Rory’s Tips

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August 26th, 2009

This is the first quarter of a waxing moon, so fishing at night should be viable under lights. But there is also a transition time from summer to fall activity patterns for the fish. Daytime fishing should become more viable as the days get shorter, the nights get longer, and the lakes start to cool down.

Sport-fish especially will start feeding more aggressively to put on fat before winter conditions arrive. For anglers at the desert lakes, this can result in some pretty dramatic topwater fishing at times as bass chase shad at the surface. Lake Powell is experiencing lots of that right now (see the Powell report below). But some version of that will also be occurring at other warmwater lakes.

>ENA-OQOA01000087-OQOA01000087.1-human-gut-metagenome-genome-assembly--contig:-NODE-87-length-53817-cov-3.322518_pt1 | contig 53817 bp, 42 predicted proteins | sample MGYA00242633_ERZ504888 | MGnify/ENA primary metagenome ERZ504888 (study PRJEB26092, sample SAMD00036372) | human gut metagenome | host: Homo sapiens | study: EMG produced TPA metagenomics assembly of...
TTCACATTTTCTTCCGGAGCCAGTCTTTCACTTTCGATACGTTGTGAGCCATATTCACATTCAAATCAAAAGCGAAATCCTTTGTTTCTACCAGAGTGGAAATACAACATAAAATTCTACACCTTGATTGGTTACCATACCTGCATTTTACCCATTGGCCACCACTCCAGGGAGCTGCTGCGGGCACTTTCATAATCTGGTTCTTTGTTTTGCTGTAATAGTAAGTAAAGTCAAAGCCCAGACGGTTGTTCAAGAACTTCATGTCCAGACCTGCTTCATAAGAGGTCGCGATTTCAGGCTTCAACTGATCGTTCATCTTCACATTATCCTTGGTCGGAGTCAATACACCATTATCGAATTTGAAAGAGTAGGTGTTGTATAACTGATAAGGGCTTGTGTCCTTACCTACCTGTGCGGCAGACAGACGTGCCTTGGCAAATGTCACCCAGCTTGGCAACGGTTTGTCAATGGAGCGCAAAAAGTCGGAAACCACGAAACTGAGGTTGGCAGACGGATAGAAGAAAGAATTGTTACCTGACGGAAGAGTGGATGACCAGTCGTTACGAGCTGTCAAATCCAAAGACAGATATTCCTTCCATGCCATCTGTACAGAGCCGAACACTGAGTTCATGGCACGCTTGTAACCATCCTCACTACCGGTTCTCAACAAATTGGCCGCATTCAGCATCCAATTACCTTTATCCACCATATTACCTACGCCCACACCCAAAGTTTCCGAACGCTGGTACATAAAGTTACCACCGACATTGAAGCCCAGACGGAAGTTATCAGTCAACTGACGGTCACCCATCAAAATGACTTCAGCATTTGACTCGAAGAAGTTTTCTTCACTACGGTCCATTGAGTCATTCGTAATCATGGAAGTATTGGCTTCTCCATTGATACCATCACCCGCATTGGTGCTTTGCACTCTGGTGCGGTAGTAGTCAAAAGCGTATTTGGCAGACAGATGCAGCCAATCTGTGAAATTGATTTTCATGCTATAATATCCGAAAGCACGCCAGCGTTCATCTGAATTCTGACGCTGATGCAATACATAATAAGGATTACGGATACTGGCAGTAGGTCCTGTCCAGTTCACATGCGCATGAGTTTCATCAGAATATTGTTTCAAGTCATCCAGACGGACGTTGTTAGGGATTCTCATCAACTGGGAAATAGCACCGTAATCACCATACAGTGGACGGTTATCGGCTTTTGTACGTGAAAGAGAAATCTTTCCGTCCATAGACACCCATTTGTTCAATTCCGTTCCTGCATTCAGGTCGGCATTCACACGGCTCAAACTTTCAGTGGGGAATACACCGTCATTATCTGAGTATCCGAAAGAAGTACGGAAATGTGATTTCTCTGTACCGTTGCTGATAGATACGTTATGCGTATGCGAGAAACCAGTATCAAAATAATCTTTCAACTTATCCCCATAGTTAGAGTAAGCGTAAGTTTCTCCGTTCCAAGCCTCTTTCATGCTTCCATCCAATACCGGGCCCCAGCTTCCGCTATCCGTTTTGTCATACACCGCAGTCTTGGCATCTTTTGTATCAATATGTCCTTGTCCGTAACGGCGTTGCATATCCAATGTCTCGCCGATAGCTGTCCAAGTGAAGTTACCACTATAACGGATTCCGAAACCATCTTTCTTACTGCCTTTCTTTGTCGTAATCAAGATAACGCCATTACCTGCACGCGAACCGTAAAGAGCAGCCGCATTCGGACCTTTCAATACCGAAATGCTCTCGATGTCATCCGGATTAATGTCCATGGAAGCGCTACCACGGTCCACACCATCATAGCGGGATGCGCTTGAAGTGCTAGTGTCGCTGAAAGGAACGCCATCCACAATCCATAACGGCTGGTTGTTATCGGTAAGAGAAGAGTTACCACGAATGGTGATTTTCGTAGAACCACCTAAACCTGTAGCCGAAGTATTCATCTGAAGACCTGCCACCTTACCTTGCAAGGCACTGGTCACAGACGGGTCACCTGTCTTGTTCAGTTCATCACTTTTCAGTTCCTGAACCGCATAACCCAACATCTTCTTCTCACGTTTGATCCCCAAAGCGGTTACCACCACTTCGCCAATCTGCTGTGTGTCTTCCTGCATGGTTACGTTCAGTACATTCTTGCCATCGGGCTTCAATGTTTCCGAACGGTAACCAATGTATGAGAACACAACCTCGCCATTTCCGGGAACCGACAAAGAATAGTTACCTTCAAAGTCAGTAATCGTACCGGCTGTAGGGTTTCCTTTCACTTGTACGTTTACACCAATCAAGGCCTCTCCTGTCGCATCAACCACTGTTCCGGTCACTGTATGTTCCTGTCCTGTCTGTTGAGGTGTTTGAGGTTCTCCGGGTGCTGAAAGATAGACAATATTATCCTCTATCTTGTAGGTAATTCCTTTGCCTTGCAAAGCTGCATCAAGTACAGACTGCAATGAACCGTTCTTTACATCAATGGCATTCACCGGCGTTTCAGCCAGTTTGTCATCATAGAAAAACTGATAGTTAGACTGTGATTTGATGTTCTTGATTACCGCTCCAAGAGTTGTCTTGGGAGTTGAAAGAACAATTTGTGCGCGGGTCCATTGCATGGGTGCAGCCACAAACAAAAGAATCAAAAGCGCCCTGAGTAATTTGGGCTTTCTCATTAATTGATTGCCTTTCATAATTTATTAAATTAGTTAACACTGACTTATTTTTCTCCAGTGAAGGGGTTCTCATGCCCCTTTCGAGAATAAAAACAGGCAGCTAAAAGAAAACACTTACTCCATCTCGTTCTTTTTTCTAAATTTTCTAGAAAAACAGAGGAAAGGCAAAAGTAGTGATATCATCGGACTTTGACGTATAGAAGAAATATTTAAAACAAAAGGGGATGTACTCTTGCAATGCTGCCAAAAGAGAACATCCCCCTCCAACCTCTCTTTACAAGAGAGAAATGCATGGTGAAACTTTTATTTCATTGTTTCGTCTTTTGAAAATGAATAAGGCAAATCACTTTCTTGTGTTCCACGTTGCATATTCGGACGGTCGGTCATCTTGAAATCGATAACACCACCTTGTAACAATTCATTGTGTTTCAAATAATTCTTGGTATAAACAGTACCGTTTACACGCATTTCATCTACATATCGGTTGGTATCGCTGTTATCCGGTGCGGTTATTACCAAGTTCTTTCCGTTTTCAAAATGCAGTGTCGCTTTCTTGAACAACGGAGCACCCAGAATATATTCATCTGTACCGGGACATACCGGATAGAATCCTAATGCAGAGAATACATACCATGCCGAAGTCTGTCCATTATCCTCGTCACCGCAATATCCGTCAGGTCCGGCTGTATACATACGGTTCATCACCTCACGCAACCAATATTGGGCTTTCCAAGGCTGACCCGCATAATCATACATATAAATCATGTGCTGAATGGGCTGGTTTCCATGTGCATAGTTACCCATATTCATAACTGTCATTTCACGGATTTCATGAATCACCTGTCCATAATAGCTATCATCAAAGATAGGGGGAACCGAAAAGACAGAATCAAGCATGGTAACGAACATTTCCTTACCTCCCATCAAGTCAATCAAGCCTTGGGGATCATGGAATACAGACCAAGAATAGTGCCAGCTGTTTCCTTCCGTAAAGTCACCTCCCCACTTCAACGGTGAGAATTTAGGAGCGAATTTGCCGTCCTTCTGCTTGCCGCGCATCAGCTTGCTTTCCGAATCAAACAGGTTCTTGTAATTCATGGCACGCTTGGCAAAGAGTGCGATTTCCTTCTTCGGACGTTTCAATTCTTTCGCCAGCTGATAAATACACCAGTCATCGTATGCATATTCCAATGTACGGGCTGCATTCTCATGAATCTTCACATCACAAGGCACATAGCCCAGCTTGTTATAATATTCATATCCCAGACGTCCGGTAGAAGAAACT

We have received some nice reports of anglers loading up on bluegills at some lakes. This might be one of the best times of year to take the kids out and fish worms (especially dillies) or even corn under a bobber, especially in the backs of rocky coves, for bluegills. Canyon, Saguaro and Apache can all be bluegill heaven at times.

This is also a transition time in the high country lakes. Those lakes should be cooling down a little each day, and the trout should start feeding more aggressively. It’s a slow but steady process. As the trout become more active, lures such as spinners and casting spoons can become more effective than bottom fishing with prepared baits. If you have a two-pole stamp, try both techniques to see which one provides the most fish (and fun).

So act like the fish and ease into an autumn state of mind while still catching some summer memories out there.

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